Commissioned by the Crowd

Posted on: Friday 06 July 2012 1:49pm

Blogged by: Nina Koo-Seen-Lin

Commissioned by the Crowd

Introduced by:

Carlton Reeve.


Naomi Alderman, Writer

Nick Dazé, Author

Nick’s contribution on video below

Jason DaPonte, MD, The Swarm

Kevin Mclean, Co-Founder, Tinkatolli

Produced by:

Carlton Reeve, Director, Play with Learning.

There was a contest going on this morning between two sessions. A battle to see whether the commissioners or crowd-funding are the future of children’s media funding. Last year I attended the Meet the Commissioners session and that room was pretty packed. This year it seems a lot of people are looking into getting donations from the public.

Only two speakers were physically present at the session but thanks to technology, the writers Naomi Alderman and Nick Daze were able to be in the cinema room in digital spirit (pre-recorded videos).

The four speakers shared their thoughts and feelings about the experiences they went through to get crowd funding for their projects. Each showed a video campaign that they made to explain their visions and what they need to make it from an idea into reality.

Naomi co-created an app called Zombies, Run! Kevin and his team have created a virtual world for kids called Tinkatolli. Nick Daze – a book about a kid running for president. He needed 1000 people to pre-order the book and so it could be published. Jason needed funding to complete Firebrace – a film about Francis, a part Aboriginal man who travels across the land to tell stories.

So what did these guys learn? Here’s a few pointers that will help you come up with a cracking campaign to gain funds for your project.

Nick Dazé on video:

One big benefit of crowd-funding is that projects can be a little more quirky and less mainstream. Sometimes you have an idea for a project but larger companies like the BBC might shy away from the it because it’s deemed a bit too “out there.”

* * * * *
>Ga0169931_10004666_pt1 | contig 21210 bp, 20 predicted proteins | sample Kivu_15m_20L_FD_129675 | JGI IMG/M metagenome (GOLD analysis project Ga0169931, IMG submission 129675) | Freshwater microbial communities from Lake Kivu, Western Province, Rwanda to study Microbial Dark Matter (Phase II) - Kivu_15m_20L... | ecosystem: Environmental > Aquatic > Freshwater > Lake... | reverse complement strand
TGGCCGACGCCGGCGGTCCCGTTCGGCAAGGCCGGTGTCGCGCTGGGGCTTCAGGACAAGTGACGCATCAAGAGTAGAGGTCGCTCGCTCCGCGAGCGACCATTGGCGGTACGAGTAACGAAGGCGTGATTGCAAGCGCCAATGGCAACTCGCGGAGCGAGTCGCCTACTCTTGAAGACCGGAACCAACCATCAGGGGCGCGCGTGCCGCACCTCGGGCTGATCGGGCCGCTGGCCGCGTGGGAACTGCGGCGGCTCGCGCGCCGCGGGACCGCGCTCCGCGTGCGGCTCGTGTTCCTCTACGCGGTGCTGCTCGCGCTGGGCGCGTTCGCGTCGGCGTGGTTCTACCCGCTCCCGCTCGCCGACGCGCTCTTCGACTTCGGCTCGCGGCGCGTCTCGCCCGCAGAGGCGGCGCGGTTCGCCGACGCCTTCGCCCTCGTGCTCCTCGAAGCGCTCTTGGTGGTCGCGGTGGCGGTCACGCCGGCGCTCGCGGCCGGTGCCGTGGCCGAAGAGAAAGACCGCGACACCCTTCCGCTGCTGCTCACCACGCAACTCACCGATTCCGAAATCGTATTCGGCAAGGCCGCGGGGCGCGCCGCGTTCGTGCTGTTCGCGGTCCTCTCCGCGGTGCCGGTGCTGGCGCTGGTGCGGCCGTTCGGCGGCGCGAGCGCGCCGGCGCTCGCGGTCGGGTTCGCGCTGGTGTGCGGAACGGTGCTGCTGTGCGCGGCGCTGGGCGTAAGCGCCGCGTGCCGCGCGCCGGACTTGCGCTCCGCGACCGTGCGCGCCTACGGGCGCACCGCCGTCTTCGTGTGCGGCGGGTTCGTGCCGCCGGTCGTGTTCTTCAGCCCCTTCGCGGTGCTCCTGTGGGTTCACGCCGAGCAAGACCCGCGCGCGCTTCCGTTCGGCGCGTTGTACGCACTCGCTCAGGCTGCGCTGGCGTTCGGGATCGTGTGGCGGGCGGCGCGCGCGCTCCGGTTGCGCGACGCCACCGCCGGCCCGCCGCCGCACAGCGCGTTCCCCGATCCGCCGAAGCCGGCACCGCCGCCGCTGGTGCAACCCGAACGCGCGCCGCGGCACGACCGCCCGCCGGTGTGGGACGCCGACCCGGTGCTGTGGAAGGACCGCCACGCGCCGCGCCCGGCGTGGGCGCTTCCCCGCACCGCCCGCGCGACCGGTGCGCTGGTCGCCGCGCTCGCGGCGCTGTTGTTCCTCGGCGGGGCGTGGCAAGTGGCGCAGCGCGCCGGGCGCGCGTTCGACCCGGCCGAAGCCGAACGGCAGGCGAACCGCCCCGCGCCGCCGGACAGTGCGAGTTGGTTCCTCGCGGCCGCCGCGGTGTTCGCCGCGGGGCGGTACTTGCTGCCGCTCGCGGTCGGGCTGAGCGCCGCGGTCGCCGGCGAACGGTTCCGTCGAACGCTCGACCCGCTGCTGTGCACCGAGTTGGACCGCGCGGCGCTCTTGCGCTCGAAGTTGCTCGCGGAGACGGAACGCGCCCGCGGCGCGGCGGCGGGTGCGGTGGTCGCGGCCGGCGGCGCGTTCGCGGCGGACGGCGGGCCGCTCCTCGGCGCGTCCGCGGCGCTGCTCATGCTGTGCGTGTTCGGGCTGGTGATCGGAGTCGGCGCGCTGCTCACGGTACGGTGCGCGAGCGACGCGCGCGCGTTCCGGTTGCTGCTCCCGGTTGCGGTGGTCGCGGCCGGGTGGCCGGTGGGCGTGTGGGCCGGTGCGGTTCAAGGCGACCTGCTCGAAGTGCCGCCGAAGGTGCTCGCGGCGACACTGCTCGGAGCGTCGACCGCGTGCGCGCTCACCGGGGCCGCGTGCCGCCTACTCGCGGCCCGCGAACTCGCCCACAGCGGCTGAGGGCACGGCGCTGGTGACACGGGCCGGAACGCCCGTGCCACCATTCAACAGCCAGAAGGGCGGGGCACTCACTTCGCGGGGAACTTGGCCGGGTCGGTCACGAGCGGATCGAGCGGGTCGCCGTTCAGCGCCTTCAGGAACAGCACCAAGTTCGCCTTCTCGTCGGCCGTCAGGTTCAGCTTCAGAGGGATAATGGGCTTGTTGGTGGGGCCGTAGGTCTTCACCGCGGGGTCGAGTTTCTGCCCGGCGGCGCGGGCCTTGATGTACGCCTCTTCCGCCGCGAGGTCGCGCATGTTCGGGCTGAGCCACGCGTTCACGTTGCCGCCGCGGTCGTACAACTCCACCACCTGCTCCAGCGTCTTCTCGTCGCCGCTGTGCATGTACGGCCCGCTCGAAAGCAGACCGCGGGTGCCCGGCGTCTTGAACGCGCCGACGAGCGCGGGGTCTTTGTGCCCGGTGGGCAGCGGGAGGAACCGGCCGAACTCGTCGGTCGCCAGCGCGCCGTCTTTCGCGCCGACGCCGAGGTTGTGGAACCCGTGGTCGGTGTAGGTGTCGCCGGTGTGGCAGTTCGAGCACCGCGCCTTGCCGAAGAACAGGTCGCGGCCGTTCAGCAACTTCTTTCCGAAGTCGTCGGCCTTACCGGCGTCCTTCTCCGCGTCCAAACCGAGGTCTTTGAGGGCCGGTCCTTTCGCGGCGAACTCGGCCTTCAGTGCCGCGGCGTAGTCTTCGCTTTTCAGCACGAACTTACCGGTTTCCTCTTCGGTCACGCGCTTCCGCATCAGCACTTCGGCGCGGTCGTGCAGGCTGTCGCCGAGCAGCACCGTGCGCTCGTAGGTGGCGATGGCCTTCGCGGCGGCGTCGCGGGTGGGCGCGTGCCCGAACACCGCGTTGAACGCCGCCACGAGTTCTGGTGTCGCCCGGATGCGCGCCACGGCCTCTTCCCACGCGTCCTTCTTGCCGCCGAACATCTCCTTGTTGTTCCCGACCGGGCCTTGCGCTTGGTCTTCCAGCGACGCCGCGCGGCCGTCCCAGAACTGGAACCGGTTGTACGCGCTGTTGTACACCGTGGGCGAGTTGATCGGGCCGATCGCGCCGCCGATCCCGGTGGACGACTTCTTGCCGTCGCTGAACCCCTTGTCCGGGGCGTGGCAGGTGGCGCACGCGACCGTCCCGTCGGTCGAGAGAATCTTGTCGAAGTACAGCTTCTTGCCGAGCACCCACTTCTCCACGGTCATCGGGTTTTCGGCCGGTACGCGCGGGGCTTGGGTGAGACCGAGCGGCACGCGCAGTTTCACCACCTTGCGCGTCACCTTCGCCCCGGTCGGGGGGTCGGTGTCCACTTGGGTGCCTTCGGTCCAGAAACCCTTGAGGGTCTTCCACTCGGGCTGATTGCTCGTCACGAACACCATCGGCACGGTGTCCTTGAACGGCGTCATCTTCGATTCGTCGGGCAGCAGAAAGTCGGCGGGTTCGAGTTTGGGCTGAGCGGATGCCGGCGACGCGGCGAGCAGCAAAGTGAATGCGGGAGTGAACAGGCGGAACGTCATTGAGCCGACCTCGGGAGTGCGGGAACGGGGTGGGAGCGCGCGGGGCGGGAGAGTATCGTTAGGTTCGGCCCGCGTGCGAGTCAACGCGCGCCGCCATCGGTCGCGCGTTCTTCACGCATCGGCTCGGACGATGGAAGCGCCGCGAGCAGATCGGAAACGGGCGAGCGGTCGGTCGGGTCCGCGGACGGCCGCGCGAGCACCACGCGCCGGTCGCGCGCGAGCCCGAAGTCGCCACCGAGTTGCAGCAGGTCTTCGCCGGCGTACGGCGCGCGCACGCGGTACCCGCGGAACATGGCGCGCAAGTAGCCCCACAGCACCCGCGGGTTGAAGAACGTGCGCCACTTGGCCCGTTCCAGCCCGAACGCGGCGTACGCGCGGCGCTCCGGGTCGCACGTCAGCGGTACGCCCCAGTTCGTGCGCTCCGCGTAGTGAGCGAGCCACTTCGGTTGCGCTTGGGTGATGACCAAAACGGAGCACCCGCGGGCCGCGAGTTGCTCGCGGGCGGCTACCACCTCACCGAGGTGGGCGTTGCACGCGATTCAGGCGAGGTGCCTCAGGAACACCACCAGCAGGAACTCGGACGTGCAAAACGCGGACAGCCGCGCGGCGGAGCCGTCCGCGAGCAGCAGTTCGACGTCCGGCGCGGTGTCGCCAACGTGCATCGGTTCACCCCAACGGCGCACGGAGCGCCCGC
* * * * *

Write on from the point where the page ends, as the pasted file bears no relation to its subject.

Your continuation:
Naomi believed this would have happened if she’d approached the BBC with Zombies, Run! “It’s a delight to work on something for nobody but ourselves,” she says.

Networking is of course vital. You have to promote and communicate to the audience to make them understand your vision.

If kids could donate then projects would get funding immediately. You have to entice the parents too as they’re the ones who control the money.

Kids want projects to succeed and that gives energy to the project. ‘

Sometimes a whisper can cause an avalanche. Get people talking about it and passing the message on. Kevin found this to be the case when the idea of Tinkatolli reached the ears of a US blog.

Make sure your pitch is perfect. Promote your idea through videos, websites, and shout out the message that your great story idea is something truly awesome.

Expect to put in many hours before and after your kick-starter campaign. Treat it as a full time job because it will be.

Crowd-funding isn’t free money. It’s hard to get. It takes over your life and you have to be willing and show your audience that you’re dedicated to the project.

How are you going to get your message across to tug on heartstrings of people do donate money? You have to show what the reward will be.

A lesson not to be underestimated: You always need great content for campaigns – new videos, podcasts etc. Have a content schedule and know in advance what content is going out. You have to act so quickly when the campaign goes live.

Crowd-funding is an exciting idea. It’s definitely worth looking into if you want to break away from commissioners and for those who have something a bit unusual and less mainstream.

I’m excited about the four projects that were shown today, and I look forward to seeing more projects that have come by with a little help from friends and fans.

For a delegate view of the Crowdfunding session read Nicholas Lovell’s GamesBrief blog

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